Elijah's Helping Hand Scholarship Award
    For most of my life, I struggled with obsessive suicidal ideation from severe depression and anxiety since enduring a series of traumatic events in my childhood. I was treated for Generalized Anxiety Disorder and Major Depressive Disorder, developing Alcohol Use Disorder in my early adulthood, from which I have now been in remission since 2018 with the help of my counselors and community. During the course of the COVID-19 pandemic, I was diagnosed with Borderline Personality Disorder by my long-term therapist, and with complex-post-traumatic stress disorder and ADHD by a neuropsychologist. The toll has been heavy on all of my relationships, particularly with my family, but currently, I am four-and-a-half years from my last drink and through dilligent effort in my mental health and spiritual recovery, I have been able to repair those relationships. These new diagnoses more accurately correspond to the range of behavioral and identity-related symptoms that I have experienced since childhood.Prior to these diagnoses, I lost hope in treating my depression and anxiety. I received help from my therapists and mental health practitioners to endure my symptoms through that period, but struggled to reach the level of functioning I hoped was possible. After my new individualized diagnosis, I went through intensive outpatient DBT, which has rejuvenated my engagement with life and allowed me a capacity for executive function that I was operating without for many years. My experience with DBT has also reaffirmed my belief in the efficacy of mental health and behavioral therapy. Once my practitioners and I recognized my specific neurodiversity, treating my symptoms as parts of disorders, my quality of life increased exponentially. I continue to maintain my recovery through daily meditation practice, weekly therapy, and 12-step work. With these new tools and understanding of my past, I can think about my future in a new way. The recovery and relief I have experienced from proper and thorough treatment of my mental illness gives me hope that others can also recover, no matter how hopeless things may seem, and that I can be a lived-experience practitioner who helps people learn how to live their lives to their fullest potential. Having seen myself recover so much more than I previously thought possible, I want to continue my dedication to helping others recover from similar illnesses and disorders by joining the University of Minnesota’s Integrated Behavioral Health Masters of Professional Studies program. Soon after I completed my undergraduate degree in English, I was introduced to Alcoholics Anonymous by friends who saw themselves and their recovery in my struggles. Since then, I have spent much of my time in leadership roles within the fellowship, which is where I began honing personal growth edges in conflict management and appropriate communication. In sponsoring other non-binary and male-identifying people, I have spent years in a volunteer peer support role, helping others with disordered alcohol use process their experience and spiritual growth. I believe the Integrated Behavioral Health program would provide me the training and knowledge in science-based tools and practices to expand this role, working in a wider community, with people of diverse needs.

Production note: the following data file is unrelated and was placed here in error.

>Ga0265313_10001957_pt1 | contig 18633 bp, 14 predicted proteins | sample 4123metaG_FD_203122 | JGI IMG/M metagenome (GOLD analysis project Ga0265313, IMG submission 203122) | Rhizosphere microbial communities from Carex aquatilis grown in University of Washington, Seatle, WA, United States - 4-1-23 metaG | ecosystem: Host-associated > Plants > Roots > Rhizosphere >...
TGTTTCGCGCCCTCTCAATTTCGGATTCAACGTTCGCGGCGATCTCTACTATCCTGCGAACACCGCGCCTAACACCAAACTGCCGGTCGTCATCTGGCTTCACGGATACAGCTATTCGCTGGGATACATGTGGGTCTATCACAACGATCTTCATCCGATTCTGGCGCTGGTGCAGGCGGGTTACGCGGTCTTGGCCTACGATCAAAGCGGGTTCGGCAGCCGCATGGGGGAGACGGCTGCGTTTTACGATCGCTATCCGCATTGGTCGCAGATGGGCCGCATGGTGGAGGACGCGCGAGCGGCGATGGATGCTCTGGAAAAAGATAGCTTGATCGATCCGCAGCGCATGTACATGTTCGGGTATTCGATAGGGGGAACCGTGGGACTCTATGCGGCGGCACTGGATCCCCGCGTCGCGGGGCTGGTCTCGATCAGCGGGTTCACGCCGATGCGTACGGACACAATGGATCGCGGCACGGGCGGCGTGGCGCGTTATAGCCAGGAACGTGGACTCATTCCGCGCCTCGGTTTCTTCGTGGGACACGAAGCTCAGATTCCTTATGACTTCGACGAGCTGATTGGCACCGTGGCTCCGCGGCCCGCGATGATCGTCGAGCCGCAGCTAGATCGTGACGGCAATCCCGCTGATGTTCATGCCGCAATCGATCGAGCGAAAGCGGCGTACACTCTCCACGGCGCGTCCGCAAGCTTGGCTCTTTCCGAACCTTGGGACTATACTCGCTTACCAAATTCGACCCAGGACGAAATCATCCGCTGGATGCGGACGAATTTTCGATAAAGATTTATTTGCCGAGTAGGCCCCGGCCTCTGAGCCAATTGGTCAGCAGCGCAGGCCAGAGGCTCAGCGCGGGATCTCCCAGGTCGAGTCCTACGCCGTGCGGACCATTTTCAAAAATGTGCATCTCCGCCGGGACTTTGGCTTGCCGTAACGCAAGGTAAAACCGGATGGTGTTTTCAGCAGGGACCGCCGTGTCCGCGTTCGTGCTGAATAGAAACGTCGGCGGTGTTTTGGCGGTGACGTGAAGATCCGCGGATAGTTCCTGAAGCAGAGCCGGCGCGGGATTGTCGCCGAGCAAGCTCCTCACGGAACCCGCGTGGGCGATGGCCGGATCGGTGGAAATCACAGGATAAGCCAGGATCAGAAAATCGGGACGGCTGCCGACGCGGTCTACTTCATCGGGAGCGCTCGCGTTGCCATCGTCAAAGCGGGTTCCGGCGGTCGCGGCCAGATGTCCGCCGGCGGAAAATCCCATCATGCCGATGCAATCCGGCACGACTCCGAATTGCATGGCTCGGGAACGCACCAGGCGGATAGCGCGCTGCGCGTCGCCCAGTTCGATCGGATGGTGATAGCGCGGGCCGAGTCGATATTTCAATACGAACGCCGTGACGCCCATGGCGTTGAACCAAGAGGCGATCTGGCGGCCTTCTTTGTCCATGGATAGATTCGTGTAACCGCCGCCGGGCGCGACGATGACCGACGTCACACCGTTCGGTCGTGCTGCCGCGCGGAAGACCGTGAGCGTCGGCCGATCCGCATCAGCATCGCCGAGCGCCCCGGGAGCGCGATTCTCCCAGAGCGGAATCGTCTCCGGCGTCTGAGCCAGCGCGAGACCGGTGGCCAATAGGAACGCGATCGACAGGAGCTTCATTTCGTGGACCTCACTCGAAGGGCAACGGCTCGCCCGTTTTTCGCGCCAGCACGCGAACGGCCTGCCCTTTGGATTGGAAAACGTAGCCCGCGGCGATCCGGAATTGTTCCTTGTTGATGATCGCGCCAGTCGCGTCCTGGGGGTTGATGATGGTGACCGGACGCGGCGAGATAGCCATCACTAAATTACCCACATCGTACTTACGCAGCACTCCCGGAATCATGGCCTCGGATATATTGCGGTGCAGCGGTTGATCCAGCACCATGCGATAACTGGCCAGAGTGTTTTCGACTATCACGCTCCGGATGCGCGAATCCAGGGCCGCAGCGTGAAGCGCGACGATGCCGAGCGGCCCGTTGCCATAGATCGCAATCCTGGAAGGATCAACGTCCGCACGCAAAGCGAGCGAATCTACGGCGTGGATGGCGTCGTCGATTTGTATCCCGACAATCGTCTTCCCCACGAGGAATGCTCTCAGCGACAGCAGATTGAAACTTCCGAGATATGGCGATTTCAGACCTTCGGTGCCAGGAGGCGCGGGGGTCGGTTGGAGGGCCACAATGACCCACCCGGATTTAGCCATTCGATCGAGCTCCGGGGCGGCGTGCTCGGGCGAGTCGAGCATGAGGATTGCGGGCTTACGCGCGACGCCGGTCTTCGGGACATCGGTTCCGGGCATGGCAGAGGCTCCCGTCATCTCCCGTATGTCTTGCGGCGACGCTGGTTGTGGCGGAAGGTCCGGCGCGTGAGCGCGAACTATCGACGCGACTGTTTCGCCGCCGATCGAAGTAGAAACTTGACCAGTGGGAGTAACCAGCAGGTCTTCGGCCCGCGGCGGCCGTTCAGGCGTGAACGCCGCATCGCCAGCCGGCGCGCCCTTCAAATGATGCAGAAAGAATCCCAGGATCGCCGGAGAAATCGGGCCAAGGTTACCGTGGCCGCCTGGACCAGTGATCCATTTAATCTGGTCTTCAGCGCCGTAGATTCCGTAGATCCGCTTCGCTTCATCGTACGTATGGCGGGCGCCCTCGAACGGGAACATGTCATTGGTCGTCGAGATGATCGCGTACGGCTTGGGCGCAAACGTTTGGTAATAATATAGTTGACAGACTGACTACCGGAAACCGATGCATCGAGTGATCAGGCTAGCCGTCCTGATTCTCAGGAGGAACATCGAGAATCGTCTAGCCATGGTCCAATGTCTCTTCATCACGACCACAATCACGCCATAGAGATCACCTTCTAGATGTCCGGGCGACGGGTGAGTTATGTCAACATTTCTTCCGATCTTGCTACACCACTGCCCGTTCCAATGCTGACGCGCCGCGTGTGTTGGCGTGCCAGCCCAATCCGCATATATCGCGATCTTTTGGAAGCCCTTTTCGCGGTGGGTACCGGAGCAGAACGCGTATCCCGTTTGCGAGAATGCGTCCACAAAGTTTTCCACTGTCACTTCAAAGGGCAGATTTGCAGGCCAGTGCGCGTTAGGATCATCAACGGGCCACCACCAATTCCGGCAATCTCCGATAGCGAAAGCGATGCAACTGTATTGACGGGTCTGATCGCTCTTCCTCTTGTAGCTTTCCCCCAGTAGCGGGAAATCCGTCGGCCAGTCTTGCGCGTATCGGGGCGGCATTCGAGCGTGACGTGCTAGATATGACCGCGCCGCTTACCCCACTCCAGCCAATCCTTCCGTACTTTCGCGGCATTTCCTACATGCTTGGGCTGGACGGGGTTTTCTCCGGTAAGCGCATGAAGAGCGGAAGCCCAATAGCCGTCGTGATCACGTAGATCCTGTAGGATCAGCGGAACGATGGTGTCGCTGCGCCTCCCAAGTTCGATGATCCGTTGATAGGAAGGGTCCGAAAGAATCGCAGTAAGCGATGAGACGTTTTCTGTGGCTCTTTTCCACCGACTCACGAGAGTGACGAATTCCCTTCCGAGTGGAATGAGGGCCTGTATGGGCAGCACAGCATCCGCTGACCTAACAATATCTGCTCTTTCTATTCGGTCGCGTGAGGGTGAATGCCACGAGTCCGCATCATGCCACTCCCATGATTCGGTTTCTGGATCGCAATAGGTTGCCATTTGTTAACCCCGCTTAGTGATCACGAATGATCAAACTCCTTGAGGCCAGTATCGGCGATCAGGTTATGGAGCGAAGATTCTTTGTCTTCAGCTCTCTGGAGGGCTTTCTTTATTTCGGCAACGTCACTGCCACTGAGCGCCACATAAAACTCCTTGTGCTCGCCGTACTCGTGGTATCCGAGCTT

Elizabeth Schalk Memorial Scholarship
    For most of my life, I struggled with obsessive suicidal ideation from severe depression and anxiety since enduring a series of traumatic events in my childhood. I was treated for Generalized Anxiety Disorder and Major Depressive Disorder, developing Alcohol Use Disorder in my early adulthood, from which I have now been in remission since 2018 with the help of my counselors and community. During the course of the COVID-19 pandemic, I was diagnosed with Borderline Personality Disorder by my long-term therapist, and with complex-post-traumatic stress disorder and ADHD by a neuropsychologist. The toll has been heavy on all of my relationships, particularly with my family, but currently, I am four-and-a-half years from my last drink and through dilligent effort in my mental health and spiritual recovery, I have been able to repair those relationships. These new diagnoses more accurately correspond to the range of behavioral and identity-related symptoms that I have experienced since childhood.Prior to these diagnoses, I lost hope in treating my depression and anxiety. I received help from my therapists and mental health practitioners to endure my symptoms through that period, but struggled to reach the level of functioning I hoped was possible. After my new individualized diagnosis, I went through intensive outpatient DBT, which has rejuvenated my engagement with life and allowed me a capacity for executive function that I was operating without for many years. My experience with DBT has also reaffirmed my belief in the efficacy of mental health and behavioral therapy. Once my practitioners and I recognized my specific neurodiversity, treating my symptoms as parts of disorders, my quality of life increased exponentially. I continue to maintain my recovery through daily meditation practice, weekly therapy, and 12-step work. With these new tools and understanding of my past, I can think about my future in a new way. The recovery and relief I have experienced from proper and thorough treatment of my mental illness gives me hope that others can also recover, no matter how hopeless things may seem, and that I can be a lived-experience practitioner who helps people learn how to live their lives to their fullest potential. Having seen myself recover so much more than I previously thought possible, I want to continue my dedication to helping others recover from similar illnesses and disorders by joining the University of Minnesota’s Integrated Behavioral Health Masters of Professional Studies program. Soon after I completed my undergraduate degree in English, I was introduced to Alcoholics Anonymous by friends who saw themselves and their recovery in my struggles. Since then, I have spent much of my time in leadership roles within the fellowship, which is where I began honing personal growth edges in conflict management and appropriate communication. In sponsoring other non-binary and male-identifying people, I have spent years in a volunteer peer support role, helping others with disordered alcohol use process their experience and spiritual growth. I believe the Integrated Behavioral Health program would provide me the training and knowledge in science-based tools and practices to expand this role, working in a wider community, with people of diverse needs.